The Garbage Project

William Rathje
The science of Garbology was first formalized shortly after the original Earth Day, 35 years ago, when a team of archeologists at the University of Arizona decided to turn the tools of their trade to the study of the refuse of modern humanity. I would be remiss if I did not mention the name of the central figure in the science, William Rathje (pictured), who helped to found "The Garbage Project" and is the author of the book "Rubbish: The Archeology of Garbage". Today, in honor of the efforts of the unrecognized leaders in the field of analyzing human behavior by what is left behind, and in recognition of the many people whose job it is to organize modern society’s residuals, Treehugger gives you a virtual tour of the science—and surprising conclusions—of Garbology.

For a pleasant meander through the highlights of waste history, the timelines at the Rotten Truth and Environmental Chemistry make an interesting introduction to the topic. For example, America’s first paper mill, the Rittenhouse Mill established 1690 in Philadelphia, was already producing recycled paper, using cotton and linen wastes and used paper as raw materials. Or that before mad cow disease there was vesicular exanthema, a disease of pigs attributed to eating raw human garbage (waste made by humans not of humans for you fans of the movie "Snatch"). Now, by law, garbage must be cooked before it can be fed to pigs.

But Garbology has yielded much more than mere historical facts. It is a mirror on our society. If you are what you eat, then who you are is what you throw away. One of the key observations which strikes you as you study the findings of garbology, is confirmation of the theories propounded in the bestselling book "Blink" (by Malcolm Gladwell): our rational explanation for our behaviors is often merely a fictional reconstruction of what we think we should have done; our actual behavior often seems irrational and is highly dependent upon our subconscious perceptions. One of the best examples for this is the fact that during the beef shortage in the USA in 1973, people were wasting more beef than in times of normal supply.

Of course, it has long been known that, when asked, people will under-report their consumption of things they percieve as "bad" and over-report the "good". Researchers can use the hard evidence of actual consumption from garbage studies to elucidate the perceptions which create a gap between our self-reported behavior and our actual lifestyle. For example, researchers have determined that people who lived through the rationing of WWII accept the modern science that most fats are bad for them, but perceive butter as good, presumably still imprinted by the reputation of butter as highly nutritious and desirable in those hard times. Of course, the scientific conclusions on nutritional values can be questioned, but the fact remains that if you want to influence human behaviour, you have to understand human perceptions.

The Garbage Project also was approached by the Census Bureau, in an attempt to determine the "hidden" populations, especially aliens or males who were not reported in order to influence welfare checks. After much study, the Garbage Project determined that there are waste indicators for infants, children and women, but that men are invisible in the garbage profile: women may smoke cigars or use disposable razors and there is no product which men alone rely upon such as disposable diapers, feminine hygiene products or toys. Nevertheless, a total population estimate can be reliably (+/-2.5%) made and the sub-populations can be deducted to give an estimate of the male fraction, to +/-10%, which is considerably better than the estimated 40% undercounting suspected in the census surveys. In the end, the Census Bureau decided counting people’s garbage might create a negative poublic perception and the data was never used to adjust the actual census. Of course, now the rate of returns of surveys from rich households has dropped off dramatically; perhaps the data will be politically viable if it is used to reflect both the rich and the poor in the next Census. (It is important to note that the Garbage Project goes to great lengths to ensure the anonymity of their garbage data, even when specific permission is given to analyze the garbage in individual households.)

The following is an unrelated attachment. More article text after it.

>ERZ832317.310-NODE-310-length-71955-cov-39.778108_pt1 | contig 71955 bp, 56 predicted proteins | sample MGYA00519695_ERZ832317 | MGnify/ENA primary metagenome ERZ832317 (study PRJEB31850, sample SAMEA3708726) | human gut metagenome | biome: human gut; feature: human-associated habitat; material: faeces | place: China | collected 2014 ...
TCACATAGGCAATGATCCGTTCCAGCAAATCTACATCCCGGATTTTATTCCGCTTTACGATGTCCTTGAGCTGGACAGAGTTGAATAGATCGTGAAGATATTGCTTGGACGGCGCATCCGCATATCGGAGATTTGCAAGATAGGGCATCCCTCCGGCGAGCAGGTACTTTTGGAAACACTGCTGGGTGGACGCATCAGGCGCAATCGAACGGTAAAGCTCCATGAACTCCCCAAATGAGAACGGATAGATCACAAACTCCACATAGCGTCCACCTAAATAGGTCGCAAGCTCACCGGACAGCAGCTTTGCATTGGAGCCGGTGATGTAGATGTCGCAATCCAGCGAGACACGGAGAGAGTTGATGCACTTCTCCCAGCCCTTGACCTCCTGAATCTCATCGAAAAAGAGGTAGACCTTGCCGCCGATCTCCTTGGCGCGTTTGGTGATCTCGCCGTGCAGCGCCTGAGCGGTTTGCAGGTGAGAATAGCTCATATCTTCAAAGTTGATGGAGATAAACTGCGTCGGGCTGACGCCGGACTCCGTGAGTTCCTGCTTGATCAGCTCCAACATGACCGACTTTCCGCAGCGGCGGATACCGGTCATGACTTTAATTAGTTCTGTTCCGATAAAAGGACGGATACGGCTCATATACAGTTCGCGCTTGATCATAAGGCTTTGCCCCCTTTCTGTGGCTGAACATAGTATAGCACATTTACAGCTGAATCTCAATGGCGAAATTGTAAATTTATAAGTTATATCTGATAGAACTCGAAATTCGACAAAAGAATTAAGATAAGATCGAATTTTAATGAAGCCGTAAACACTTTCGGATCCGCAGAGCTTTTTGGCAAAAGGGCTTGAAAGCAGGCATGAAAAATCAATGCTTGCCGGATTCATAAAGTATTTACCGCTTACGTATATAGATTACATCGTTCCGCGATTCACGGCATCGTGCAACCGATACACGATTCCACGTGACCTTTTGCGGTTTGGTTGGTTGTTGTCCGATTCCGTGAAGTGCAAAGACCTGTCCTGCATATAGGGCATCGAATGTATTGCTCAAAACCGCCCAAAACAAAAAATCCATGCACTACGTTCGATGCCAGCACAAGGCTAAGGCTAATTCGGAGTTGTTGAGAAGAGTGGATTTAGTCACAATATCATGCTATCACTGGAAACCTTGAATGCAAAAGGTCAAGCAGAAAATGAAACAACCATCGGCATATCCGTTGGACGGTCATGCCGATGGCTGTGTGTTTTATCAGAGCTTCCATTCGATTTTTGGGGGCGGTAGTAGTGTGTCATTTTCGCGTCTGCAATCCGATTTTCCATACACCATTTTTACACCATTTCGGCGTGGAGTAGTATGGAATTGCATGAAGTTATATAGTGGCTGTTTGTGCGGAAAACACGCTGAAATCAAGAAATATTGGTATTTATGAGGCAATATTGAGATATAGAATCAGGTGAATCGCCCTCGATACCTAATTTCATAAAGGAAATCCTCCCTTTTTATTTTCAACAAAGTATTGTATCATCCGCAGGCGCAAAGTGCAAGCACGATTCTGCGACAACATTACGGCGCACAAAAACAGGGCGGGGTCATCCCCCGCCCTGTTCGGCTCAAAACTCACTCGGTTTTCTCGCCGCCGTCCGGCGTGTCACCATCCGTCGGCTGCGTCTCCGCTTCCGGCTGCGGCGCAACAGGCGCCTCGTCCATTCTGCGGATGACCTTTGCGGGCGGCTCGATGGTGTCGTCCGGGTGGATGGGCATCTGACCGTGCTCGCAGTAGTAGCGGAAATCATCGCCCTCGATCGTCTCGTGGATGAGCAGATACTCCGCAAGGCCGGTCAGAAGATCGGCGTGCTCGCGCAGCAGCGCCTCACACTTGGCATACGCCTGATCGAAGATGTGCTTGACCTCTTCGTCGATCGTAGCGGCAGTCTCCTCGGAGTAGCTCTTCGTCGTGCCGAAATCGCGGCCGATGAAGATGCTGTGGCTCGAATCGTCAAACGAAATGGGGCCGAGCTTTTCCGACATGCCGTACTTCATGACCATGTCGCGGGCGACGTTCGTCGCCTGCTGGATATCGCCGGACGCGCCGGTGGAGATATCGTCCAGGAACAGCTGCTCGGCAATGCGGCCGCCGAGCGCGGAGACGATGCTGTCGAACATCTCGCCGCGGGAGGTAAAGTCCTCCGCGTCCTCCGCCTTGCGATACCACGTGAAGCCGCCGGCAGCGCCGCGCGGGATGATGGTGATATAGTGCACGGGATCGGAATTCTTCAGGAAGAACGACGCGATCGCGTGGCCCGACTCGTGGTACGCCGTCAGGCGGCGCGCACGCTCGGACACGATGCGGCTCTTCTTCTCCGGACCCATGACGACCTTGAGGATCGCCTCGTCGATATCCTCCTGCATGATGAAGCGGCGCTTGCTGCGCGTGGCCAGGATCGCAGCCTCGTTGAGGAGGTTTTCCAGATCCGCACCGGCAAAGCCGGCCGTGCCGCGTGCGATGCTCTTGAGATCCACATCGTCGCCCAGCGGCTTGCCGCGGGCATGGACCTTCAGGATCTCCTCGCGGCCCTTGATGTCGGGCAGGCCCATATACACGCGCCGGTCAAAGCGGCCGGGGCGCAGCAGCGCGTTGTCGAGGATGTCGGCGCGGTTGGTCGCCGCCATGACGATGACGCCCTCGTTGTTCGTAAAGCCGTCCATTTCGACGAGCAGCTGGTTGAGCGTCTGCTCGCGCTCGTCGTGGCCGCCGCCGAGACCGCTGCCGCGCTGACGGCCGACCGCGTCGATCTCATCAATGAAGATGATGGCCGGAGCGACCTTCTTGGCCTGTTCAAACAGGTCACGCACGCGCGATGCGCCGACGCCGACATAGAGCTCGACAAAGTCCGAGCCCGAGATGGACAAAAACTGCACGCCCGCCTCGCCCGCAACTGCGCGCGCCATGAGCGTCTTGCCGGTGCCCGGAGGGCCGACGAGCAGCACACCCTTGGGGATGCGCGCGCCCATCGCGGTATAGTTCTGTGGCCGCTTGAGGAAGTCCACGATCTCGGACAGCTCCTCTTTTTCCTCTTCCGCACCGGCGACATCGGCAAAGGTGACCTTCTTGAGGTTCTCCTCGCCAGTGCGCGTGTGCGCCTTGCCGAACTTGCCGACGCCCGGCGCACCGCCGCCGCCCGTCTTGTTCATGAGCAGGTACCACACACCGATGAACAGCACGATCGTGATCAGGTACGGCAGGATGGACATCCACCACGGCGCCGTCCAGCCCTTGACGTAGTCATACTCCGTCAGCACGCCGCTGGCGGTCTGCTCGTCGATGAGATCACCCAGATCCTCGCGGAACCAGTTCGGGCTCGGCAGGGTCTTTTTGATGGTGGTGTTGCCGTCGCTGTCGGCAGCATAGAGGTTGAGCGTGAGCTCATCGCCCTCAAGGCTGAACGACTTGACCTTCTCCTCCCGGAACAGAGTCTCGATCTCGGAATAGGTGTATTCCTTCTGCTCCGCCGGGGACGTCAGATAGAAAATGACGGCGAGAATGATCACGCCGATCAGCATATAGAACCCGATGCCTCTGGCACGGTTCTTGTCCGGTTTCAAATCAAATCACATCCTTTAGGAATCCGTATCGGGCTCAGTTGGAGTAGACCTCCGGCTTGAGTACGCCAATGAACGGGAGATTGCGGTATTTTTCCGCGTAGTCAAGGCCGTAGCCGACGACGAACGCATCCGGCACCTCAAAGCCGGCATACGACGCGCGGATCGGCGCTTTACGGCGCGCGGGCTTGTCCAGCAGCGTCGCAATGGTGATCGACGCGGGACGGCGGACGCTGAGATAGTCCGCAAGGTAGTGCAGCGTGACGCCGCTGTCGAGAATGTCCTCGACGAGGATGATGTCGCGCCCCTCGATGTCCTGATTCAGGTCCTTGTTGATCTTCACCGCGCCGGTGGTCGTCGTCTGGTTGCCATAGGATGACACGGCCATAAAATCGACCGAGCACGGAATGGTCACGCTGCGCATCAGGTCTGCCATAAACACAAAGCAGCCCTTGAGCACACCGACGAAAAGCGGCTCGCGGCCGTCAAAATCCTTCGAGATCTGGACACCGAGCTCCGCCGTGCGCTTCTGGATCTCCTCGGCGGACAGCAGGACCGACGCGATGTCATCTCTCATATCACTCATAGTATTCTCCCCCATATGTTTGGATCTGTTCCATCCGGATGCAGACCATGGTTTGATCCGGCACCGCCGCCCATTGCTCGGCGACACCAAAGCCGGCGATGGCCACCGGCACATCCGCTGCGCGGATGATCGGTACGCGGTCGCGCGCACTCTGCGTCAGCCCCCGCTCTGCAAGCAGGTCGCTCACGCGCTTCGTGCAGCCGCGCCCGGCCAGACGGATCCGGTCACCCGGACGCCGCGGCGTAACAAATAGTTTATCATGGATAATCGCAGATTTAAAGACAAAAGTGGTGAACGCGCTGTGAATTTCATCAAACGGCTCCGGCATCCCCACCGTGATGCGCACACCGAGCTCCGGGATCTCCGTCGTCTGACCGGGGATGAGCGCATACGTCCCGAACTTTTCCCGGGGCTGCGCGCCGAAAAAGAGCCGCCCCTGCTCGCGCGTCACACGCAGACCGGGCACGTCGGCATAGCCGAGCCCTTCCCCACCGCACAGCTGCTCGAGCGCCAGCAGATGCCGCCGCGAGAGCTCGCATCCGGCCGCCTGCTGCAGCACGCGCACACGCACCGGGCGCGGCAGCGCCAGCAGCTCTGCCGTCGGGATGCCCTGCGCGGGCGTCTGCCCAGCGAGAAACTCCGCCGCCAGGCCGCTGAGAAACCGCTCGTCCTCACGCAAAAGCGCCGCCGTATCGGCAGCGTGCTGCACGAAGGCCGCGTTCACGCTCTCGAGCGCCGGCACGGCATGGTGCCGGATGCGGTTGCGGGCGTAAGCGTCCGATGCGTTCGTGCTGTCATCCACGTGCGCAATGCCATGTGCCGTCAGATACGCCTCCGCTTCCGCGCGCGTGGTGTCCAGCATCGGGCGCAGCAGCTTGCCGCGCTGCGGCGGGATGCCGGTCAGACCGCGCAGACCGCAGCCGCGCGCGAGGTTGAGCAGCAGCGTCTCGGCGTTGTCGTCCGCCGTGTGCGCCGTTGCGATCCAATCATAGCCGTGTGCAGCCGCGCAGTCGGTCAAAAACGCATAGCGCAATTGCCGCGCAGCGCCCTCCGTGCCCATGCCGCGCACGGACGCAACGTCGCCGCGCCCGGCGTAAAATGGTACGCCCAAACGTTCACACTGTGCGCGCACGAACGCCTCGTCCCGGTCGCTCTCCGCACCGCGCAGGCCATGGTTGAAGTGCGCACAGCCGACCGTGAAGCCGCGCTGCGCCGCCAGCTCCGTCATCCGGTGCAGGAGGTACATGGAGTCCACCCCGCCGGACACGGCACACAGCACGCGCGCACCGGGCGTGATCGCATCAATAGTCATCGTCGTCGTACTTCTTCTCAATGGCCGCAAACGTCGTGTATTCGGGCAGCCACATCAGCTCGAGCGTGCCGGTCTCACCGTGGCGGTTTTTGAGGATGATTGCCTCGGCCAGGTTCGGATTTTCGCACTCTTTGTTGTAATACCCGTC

We have also learned important lessons from the project. Take hazardous waste collection days: it was found that in the days after the highly publicized household hazardous waste collection campaigns, the rate of disposal of hazardous wastes did not decrease, as expected, but in fact increased. It seems that the campaigns alerted people to the dangers of the wastes in their homes, but left people no alternatives to reduce their household risks in case they missed the collection day. You should check if your local program is clearly advertising the alternatives in order to avoid this unintended consequence.

So here is a tip of the hat to all those who, in the name of science, volunteered to do what market researchers in the 1950’s discovered you couldn’t pay people to do: sort through other people’s trash. And in recognition of 35 years of Earth Days, give a thought to those men and women who work in waste services and a second thought to your wasteful habits and behaviours. Hope you had a happy Earth Day. [©C. Lepisto, 2005]

The Garbage Project
The science of Garbology was first formalized shortly after the original Earth Day, 35 years ago, when a team of archeologists at the University of Arizona decided to turn the tools of their trade to the study of the refuse of modern humanity. I would